I’m an avid reader of monoceros weblog, a blog which I had stumbled upon by accident while googling “Corrinne May”. I was immediately drawn to Vanessa’s (the author) elegant yet simple style of writing, which I very much prefer to Singapore’s most famous blogger (let it snow, let it snow, let it snow…), and have been surfing regularly to her blog ever since.
In one of her postings, she waxed lyrical about a book, The Time Traveler’s Wife, and her review, together with the synopsis, piqued my interest. I finally bought the book recently, thanks to my 20% discount coupon from Kinokuniya.
And she was right, the book is indeed excellent, and I was left wondering why it took me so darn long to buy it.
Imagine this: Clare meets her future husband, Henry, when she was six and he was 36. When they were married, she was 22 and he was 30. How is that possible, you ask. The premise of the book is that Henry suffers from a genetic disorder, causing him to time travel. He gets pulled back into the past or hurtles forward to the future, by neither his will nor control. He brings nothing with him when he travels but his own self – no clothes, no money, nothing but flesh, skin and teeth.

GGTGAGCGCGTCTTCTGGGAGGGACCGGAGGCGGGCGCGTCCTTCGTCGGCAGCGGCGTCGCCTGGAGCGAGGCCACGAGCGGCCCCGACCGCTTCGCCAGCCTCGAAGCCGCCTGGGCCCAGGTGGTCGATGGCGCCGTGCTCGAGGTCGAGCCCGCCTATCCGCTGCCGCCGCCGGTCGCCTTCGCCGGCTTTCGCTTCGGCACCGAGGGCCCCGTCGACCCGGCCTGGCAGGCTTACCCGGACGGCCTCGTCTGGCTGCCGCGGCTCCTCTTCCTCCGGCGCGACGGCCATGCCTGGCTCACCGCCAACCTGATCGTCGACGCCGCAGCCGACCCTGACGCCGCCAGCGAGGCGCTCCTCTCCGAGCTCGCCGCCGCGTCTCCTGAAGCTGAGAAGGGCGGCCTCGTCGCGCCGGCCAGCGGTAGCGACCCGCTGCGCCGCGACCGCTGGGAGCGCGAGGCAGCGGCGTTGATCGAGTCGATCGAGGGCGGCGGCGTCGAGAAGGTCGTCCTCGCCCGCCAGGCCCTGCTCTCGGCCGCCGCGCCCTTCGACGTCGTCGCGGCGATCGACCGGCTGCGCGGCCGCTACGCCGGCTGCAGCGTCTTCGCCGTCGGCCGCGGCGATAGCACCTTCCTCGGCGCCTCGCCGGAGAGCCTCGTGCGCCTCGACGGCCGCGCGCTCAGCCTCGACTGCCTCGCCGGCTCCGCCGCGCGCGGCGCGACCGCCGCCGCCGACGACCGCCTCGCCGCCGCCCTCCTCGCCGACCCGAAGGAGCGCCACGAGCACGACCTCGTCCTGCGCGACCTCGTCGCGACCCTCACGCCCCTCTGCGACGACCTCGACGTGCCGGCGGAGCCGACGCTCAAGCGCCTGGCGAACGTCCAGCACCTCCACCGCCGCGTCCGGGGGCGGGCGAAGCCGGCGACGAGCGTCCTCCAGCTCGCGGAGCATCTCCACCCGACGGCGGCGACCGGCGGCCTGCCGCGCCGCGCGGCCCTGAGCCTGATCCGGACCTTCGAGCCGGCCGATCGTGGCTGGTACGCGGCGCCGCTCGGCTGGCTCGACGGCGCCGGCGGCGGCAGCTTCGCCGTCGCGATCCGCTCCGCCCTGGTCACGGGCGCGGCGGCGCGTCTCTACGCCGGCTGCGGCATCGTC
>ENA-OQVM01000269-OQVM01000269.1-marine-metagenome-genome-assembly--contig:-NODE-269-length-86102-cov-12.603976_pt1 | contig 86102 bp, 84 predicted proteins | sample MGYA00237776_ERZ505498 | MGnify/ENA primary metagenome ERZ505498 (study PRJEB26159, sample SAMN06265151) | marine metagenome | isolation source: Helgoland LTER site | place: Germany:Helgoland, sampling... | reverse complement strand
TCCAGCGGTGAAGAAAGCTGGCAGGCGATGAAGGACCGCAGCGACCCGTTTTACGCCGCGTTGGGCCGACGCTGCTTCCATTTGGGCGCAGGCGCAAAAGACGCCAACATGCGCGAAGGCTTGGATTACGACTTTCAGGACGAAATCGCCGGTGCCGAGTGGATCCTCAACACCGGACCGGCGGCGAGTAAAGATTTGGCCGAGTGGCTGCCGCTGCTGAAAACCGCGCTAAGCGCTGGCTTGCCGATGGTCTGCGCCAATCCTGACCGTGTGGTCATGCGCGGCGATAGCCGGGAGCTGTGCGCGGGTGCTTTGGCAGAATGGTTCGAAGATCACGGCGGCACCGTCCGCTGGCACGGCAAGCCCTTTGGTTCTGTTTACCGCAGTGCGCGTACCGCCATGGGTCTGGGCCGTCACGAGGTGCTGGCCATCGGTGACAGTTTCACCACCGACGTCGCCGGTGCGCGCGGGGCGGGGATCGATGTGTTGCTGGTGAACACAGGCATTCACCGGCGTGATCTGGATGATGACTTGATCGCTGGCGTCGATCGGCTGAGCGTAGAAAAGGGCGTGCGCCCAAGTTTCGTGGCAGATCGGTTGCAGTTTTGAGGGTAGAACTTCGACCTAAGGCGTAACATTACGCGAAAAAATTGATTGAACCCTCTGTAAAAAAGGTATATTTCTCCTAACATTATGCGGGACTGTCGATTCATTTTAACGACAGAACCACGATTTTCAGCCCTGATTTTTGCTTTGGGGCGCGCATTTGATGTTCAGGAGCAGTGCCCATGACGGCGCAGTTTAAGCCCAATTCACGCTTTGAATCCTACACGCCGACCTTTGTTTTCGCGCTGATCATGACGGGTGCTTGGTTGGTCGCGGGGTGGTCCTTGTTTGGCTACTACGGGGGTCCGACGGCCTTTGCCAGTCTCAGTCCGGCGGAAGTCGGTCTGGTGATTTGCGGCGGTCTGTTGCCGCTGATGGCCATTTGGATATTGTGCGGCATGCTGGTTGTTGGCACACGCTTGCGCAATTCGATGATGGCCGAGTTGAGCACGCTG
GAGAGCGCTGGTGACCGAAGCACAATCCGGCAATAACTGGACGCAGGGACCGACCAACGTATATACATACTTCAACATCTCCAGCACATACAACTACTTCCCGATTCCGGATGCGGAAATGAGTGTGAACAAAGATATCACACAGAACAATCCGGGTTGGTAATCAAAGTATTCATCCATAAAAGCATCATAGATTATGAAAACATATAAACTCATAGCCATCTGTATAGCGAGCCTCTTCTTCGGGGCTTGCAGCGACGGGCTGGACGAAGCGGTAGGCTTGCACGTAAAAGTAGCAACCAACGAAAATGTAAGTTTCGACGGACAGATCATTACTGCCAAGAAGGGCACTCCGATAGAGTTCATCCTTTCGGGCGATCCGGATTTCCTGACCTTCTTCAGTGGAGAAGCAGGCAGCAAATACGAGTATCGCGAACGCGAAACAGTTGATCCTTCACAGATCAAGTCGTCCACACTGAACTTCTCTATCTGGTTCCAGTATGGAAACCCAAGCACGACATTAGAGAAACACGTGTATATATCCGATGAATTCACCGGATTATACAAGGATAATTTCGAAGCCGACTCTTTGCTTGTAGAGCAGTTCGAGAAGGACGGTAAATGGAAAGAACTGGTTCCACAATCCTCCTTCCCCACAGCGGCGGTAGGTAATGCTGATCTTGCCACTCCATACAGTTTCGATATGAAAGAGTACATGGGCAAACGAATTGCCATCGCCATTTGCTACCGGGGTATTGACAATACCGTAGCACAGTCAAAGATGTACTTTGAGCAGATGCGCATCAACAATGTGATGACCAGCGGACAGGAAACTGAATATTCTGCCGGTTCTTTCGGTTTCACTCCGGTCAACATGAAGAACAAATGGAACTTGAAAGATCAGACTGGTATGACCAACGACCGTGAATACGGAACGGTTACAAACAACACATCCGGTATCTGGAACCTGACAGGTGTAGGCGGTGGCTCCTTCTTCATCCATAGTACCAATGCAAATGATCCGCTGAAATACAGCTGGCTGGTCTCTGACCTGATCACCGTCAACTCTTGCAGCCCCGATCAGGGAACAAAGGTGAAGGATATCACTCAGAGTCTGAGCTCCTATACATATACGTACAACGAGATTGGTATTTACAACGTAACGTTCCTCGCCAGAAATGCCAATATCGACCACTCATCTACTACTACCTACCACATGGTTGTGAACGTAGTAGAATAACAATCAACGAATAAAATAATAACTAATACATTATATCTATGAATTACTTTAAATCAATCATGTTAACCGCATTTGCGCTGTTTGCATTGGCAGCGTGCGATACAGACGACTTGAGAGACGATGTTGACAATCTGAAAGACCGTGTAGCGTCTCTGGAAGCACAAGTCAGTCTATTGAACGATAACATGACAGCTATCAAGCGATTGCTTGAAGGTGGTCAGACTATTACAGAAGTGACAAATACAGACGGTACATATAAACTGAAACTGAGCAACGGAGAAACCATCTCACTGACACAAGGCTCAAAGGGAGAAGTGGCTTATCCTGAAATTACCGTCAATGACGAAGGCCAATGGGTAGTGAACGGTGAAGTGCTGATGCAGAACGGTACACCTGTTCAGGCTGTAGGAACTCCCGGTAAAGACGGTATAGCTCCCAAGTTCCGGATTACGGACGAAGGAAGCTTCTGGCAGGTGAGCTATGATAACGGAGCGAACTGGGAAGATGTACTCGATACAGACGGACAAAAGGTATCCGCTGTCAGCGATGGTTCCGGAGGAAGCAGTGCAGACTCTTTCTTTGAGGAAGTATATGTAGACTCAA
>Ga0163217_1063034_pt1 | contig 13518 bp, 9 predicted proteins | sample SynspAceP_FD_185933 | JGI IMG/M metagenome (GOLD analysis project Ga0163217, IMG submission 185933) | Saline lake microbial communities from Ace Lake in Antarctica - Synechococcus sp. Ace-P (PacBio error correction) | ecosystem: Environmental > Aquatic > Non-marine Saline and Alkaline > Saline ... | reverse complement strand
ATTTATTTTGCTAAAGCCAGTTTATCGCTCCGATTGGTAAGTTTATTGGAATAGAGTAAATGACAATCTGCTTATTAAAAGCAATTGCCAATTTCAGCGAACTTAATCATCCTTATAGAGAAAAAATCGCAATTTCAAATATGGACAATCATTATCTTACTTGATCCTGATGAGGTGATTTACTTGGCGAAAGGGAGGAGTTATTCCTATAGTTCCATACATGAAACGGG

While it sounds incredulous and totally sci-fi, rest assured that it is not. Author Audrey Niffenegger delves deep into an exploration of Clare and Henry’s relationship, weaving a tale about the intense joy and love they share while together in past, present and future, the piercing worry – and sometimes jealousy – that Clare feels whenever Henry disappears and the heartbreaking trials and tribulations they go through in their quest to remain as “normal” as possible. The narration alternates between Clare and Henry, bringing the reader into the bizarre yet poignant world that they share.
The book leaves you pondering about the nature of Time, and its fluidity. Time is both consecutive and concurrent, the past, present and future are co-existing in the same realm. Time is not absolute, it flows and changes at will. Time loops and is also parallel to itself.
While Vanessa felt that the book was reminiscent of the Korean hit movie, My Sassy Girl, the movie that came to my mind immediately was the critically acclaimed Before Sunset, which I so loved. Like the movie, I had felt as if I was quietly observing the world of Clare and Henry as someone who knew them. With every turn of the page, I found myself pondering their fates, hoping against hope that they will beat the odds.
This is truly one of the most compelling reads I have ever come across. Don’t believe me? Try a sample chapter and you will definitely be hooked.
The rights to the book were apparently bought by Brad Pitt and Jennifer Aniston, pre-divorce.